ice cubes melt
in my whiskey
ice cubes melt
in my whiskey
she protects her doll
with a face mask
The continual threat of the Covid virus and the impact it has had on our lives is so stunningly captured in these three short lines. The deeper we go into this poem the more is revealed. The very best haiku use a minimum number of words from limitless possibilities. The most natural of moments can be a young child at play – their love and nurturing a wonder to see. So practical and perhaps without thought, the child does what it must do to protect loved-ones, having witnessed this very thing for themselves in the adult world around them. It’s in our very DNA to survive and adapt, and this latest global challenge is merely the latest in a long history of human suffering. But we know we can overcome everything by working together.
we unfurl our skin
for the wind
This wondrous haiku struck me right away as a moment of deep seeing. The poet has taken us on a journey into the flower’s body and the feeling of exposing our petals, or skin, to the elements. After the chill of winter passes, we all can unfurl into the warmth of spring and the blossoming of life. So much is portrayed in a few carefully crafted words, which are the mark of a very fine haiku. I am very pleased to award this haiku by Nathan a very worthy first place in the Spring Seasonal kukai.
our minds in sync –
ripples of moonlight
lick the pier
Barbara A. Taylor
The Fringe Myrtles met yet again on Zoom on a day in which Melbourne was announced the most locked-down city in the world. The only person happy about this was Michael Dylan Welch, who is still able to join our meetings from his home in Washington.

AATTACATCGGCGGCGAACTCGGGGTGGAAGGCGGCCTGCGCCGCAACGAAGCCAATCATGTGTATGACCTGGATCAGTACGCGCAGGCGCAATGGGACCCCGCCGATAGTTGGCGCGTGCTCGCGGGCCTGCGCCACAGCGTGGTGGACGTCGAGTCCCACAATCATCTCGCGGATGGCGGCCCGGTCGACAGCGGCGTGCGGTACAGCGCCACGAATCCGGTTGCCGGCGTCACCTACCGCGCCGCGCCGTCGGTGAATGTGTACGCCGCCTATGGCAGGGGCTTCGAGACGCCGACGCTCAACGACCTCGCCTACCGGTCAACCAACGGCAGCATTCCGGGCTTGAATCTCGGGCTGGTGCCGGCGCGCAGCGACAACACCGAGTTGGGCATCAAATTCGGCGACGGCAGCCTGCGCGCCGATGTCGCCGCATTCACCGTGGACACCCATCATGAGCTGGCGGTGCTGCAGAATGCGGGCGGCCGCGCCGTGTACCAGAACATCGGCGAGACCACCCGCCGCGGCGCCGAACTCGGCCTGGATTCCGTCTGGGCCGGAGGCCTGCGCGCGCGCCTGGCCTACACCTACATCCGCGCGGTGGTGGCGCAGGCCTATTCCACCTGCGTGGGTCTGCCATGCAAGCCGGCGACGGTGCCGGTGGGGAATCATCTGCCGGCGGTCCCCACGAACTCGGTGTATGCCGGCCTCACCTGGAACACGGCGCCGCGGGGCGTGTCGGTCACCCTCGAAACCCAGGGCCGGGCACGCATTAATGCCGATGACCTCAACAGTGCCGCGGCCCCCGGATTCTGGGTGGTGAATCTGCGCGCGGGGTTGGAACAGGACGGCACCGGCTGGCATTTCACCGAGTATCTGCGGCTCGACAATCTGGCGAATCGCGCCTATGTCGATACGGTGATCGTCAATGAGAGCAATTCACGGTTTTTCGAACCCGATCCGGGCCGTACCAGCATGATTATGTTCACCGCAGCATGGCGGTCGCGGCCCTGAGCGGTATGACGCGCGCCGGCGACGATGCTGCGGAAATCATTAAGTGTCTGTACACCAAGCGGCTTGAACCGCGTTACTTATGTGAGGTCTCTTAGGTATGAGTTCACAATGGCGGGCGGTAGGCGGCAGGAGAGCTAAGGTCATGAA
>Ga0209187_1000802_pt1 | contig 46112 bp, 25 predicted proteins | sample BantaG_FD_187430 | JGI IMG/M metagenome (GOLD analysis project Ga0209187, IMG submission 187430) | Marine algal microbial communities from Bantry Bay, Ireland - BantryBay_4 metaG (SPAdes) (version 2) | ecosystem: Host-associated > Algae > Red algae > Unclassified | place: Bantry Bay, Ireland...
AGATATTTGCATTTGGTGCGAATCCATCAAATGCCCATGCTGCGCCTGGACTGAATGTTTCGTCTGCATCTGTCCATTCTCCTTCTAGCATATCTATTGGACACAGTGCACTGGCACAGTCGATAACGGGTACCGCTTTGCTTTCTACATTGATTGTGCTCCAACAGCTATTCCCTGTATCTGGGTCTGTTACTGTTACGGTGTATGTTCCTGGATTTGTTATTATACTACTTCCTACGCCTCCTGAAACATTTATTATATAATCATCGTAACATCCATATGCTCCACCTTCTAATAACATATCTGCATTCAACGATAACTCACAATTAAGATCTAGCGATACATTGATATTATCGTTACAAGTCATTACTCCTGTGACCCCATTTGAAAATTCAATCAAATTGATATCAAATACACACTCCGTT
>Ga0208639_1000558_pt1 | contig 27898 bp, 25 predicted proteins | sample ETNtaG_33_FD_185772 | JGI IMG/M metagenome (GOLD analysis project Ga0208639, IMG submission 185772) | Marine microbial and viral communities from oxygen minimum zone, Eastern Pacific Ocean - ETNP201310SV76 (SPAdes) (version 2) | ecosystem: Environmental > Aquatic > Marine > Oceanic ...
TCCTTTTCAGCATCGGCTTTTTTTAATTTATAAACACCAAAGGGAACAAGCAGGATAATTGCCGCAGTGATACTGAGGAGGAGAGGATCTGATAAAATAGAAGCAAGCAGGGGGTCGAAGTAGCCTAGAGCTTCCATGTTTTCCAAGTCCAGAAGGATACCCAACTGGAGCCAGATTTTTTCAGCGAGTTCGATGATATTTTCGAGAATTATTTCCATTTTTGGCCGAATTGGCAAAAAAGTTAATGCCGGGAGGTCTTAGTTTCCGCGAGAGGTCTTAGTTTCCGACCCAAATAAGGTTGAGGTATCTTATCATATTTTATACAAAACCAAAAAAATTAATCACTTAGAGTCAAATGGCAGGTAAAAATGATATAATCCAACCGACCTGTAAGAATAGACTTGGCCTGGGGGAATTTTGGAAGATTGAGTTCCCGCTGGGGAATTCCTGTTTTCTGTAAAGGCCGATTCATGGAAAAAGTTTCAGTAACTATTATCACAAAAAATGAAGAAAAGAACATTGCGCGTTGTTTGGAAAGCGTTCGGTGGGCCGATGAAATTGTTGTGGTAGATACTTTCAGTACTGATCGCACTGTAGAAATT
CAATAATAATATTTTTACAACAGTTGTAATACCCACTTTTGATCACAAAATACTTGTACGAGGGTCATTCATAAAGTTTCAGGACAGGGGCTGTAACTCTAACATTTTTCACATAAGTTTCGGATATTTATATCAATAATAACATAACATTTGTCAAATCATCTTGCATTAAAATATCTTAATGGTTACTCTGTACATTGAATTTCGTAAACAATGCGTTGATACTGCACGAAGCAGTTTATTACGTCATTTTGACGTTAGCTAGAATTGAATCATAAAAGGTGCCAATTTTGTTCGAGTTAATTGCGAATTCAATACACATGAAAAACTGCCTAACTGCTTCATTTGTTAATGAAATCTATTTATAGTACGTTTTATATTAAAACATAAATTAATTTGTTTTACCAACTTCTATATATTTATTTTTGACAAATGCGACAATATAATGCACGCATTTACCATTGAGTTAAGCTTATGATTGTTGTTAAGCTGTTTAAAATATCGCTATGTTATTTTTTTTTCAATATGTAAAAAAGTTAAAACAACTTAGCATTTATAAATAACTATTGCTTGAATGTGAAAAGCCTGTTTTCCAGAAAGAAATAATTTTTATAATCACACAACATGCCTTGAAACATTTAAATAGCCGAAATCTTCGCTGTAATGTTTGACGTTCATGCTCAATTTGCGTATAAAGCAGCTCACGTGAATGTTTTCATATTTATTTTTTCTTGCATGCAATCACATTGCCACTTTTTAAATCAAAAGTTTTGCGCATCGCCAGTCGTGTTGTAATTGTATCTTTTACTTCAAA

Joining Michael for our latest meeting were Janet Howie, Liv Saint-James, Alice Wanderer, Marisa Fazio, Madhuri Pillai, Louise Hopewell, Rob Scott and Jayashree Maniyil. Jen Sutherland, who sent apologies for Covid-related matters, sent congratulations to both Madhuri and Liv for their haiku that appeared in the most recent issue of Presence, which were shared with the group.
Present: Lynette Arden, Stella Damarjati, Steve Wigg, Julia Wakefield. Apologies: Maeve Archibald.
The meeting had been postponed form August 9, as not all of us could attend.
We are getting quite good at running Zoom meetings, but we all forgot what the topic was this time – it was supposed to be water! Julia thought it was winter, so some of us submitted some winter haiku, and Lyn showed us some of her senryu, which alluded to Adelaide-related themes from the past.
the railway line
disappears into sky
Rose van Son
Held at Joseph Banks Native Plants Reserve, Kirrawee, on 24th September.
It was a beautiful day but some of our group live in different LGA’s so only three members; Carol Reynolds, Ros Pitt and Margaret Mahony were able to gather. We made the trip together and enjoyed morning tea at a table surrounded by seasonal plants and trees. Each of us brought goodies to share.